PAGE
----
HL Deb 17 March 1851 vol 115 cc1-3

, in bringing up the report on this Bill, said, it might be convenient that he should take that opportunity of stating the intentions of the Government with regard to the law of patents. It was a question which had been much discussed of late, and by all parties it was admitted that the state of the law was anomalous; and the Government had considered the subject with a view of remedying the inconveniences which at present existed. All parties were unanimous as to the defects of the present law, but there was great diversity of opinion as to the remedy to be applied. Some persons thought that every inventor possessed a natural right to the enjoyment of that which was his own invention, and that, with the greatest facility and without previous examination, the benefit of his invention should be secured to him; whilst other persons went so far as to think that it was very doubtful whether inventors should obtain even the protection and privileges which they enjoyed, and that the existence of patents was no more than an acknowledgment by the law of monopolies. The Government wished to meet the views so often expressed by noble Lords on both sides of the House with reference to the introduction of measures into their Lordships' House where it was practicable, instead of their coming up late in the Session; and it was, therefore, their intention to introduce a Bill on the subject of the patent laws in that House before the end of next week. The noble and learned Lord opposite (Lord Brougham) also, he believed, intended to introduce a Bill on the subject; and, as it would not be desirable to have the two Bills before the House at the same time, perhaps their Lordships would allow him (Earl Granville) to have his Bill read a second time, in order that it might be referred to a Select Committee to have evidence taken on the subject upon which a Bill of this sort ought to be founded. The noble and learned Lord would be able to attend the Committee, and, no doubt, would render his valuable assistance in improving the details of the measure.


was quite ready to acquiesce in the proposition of the noble Earl. He intended to have laid his Bill on the table on Thursday next, but he would now wait until the Bill of the Government was before the House. The noble and learned Lord stated some of the features of his Bill, the principal of which were, to make one patent apply to England, Ireland, and Scotland; and, in lieu of the amount now paid in the first instance, to reduce it considerably, and distribute it over a series of years, upon a graduated scale, first embracing a period of three, then of four years, and so on to the entire term of fourteen years, if the patentee should desire it. If the Government Bill did not embrace these objects, he would introduce his Bill, so that both Bills might be referred to the same Committee. It was a subject of great interest, and the announcement of the noble Earl would be received with great satisfaction by the public. He was glad that the Government had taken up the subject; and he should also be glad if they would take up the Bills which he had introduced with reference to the extension of the County Courts and the law of evidence, if they met their approval, so as to prevent such attempts at legislation proving abortive. He was greatly obliged to them for the intention of introducing the Bill of which the noble Earl had given notice in their Lordships' House; and he wished they had adopted a similar course with reference to the proposed Chancery Reform Bill, which could most properly have been brought into their Lordships' House, seeing that it might affect their Lordships' appellate jurisdiction.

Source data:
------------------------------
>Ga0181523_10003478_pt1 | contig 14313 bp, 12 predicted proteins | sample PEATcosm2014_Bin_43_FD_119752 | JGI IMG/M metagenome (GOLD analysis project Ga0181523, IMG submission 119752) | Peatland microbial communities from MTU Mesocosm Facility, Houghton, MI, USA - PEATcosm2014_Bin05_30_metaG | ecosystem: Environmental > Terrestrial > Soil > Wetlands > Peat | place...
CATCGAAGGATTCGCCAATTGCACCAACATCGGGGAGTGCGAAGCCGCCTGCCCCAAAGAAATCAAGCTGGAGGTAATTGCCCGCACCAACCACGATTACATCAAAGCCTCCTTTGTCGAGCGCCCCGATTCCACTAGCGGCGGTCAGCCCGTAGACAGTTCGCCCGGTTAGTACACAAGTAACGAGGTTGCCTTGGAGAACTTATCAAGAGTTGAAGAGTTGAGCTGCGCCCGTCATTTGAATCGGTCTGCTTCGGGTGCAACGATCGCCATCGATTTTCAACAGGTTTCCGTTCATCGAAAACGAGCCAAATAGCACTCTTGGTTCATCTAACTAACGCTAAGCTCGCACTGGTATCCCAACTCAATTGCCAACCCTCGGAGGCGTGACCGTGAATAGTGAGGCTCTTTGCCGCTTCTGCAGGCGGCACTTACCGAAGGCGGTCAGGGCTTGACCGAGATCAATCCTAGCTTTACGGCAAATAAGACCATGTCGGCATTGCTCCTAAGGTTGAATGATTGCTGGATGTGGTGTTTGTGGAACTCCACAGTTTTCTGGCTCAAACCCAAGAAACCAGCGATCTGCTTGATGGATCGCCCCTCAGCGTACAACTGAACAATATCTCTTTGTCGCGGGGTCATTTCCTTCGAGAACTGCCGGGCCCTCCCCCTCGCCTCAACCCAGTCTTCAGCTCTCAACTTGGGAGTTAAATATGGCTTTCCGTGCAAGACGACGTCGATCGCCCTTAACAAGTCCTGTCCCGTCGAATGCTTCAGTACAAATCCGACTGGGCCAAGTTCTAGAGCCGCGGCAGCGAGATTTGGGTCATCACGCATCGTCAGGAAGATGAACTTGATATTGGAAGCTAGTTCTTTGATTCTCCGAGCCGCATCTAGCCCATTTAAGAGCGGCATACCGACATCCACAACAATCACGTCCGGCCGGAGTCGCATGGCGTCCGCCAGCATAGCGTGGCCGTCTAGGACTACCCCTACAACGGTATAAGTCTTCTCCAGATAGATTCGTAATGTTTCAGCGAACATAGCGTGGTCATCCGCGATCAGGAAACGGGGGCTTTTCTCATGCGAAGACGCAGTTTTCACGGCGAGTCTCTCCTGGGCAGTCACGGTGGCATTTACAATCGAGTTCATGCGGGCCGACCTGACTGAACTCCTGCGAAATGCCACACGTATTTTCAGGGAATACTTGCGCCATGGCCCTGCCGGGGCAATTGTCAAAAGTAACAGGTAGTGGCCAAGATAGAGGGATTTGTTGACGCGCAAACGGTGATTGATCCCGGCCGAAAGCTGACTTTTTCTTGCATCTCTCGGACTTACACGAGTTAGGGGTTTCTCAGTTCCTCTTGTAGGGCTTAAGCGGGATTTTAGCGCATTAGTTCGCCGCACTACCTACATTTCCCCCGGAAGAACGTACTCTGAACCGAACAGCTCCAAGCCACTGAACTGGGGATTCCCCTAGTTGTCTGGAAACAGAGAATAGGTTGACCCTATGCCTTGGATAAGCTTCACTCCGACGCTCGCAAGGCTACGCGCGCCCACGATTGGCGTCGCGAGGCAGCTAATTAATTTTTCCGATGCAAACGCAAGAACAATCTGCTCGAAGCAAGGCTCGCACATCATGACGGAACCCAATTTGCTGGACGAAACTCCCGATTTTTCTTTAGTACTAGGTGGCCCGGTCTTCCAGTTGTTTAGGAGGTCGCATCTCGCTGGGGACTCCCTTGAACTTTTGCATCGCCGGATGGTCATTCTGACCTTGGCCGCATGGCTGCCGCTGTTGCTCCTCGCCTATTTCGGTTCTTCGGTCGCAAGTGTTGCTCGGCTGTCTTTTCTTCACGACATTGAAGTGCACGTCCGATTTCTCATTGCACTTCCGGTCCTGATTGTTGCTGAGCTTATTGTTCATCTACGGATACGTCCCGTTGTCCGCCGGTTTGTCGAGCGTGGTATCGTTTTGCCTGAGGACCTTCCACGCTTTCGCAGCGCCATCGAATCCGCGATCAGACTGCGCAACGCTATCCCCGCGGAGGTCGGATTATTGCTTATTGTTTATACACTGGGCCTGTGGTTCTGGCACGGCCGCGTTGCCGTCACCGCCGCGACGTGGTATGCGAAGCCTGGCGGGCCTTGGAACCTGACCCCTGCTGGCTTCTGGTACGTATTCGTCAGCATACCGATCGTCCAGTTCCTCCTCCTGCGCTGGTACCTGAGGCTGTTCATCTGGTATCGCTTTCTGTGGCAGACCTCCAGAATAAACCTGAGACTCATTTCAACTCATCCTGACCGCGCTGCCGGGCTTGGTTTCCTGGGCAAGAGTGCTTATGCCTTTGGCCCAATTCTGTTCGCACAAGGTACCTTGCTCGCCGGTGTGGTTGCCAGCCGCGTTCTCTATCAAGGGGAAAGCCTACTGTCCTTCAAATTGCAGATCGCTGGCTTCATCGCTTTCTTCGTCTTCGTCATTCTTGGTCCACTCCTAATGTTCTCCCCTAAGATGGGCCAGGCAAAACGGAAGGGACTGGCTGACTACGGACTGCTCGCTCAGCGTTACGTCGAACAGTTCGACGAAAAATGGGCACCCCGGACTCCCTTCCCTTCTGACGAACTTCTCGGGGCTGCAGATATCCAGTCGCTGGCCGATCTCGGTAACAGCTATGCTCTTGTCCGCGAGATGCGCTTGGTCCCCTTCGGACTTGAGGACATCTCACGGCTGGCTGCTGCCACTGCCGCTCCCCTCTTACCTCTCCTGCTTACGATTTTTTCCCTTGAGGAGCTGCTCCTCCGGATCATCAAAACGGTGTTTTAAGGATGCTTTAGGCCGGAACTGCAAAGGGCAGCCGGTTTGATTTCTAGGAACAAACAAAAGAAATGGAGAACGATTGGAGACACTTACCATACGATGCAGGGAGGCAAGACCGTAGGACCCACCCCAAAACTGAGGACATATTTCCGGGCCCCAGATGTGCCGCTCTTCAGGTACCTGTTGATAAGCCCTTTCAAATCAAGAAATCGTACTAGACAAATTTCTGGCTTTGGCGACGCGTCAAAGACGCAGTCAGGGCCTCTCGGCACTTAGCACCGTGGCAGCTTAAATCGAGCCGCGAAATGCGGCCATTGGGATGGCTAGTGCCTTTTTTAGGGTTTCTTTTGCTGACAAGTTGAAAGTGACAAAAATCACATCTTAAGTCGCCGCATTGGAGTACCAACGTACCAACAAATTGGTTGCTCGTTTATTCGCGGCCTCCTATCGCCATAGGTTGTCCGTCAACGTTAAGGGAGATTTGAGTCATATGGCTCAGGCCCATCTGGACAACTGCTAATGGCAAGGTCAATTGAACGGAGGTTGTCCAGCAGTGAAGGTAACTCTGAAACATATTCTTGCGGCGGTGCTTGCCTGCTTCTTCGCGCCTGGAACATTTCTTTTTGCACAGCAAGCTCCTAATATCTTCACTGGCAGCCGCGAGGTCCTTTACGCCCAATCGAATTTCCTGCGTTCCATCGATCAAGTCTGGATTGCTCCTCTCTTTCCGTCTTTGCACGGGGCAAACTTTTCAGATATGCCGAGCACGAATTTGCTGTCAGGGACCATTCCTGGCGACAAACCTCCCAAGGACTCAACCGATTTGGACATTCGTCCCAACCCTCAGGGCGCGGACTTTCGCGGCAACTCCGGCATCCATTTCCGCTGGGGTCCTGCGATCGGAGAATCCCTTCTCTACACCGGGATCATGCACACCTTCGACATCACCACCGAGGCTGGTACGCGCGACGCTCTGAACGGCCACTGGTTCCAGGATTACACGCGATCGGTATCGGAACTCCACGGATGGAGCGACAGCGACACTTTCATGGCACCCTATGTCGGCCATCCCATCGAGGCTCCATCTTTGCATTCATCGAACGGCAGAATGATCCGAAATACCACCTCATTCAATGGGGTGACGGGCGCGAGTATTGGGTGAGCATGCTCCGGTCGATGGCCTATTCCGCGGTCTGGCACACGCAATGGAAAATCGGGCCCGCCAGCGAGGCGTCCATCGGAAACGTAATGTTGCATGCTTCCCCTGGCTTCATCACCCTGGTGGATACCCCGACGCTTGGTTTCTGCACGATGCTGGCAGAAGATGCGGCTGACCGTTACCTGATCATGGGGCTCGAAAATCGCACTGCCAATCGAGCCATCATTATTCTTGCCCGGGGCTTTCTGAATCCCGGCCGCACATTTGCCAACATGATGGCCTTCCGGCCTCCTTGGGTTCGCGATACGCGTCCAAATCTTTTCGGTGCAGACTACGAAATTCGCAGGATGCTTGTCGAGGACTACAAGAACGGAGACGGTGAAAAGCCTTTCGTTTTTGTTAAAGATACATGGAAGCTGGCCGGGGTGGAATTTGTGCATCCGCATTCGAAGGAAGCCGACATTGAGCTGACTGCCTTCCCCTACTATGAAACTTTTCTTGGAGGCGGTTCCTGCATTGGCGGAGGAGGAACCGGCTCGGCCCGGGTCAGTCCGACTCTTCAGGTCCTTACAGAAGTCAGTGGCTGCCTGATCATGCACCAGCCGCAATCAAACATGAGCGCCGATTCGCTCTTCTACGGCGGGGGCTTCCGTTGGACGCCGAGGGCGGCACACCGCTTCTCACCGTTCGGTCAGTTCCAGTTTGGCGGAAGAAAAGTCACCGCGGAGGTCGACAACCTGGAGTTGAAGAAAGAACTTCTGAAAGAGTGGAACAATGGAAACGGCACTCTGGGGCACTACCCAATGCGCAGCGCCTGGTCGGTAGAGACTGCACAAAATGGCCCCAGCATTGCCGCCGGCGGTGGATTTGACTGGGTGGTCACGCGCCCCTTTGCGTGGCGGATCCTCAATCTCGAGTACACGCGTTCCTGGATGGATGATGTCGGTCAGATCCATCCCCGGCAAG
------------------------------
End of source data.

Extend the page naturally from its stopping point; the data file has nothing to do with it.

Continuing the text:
Amendment reported (according to Order); and Bill to be read 3a To-morrow.

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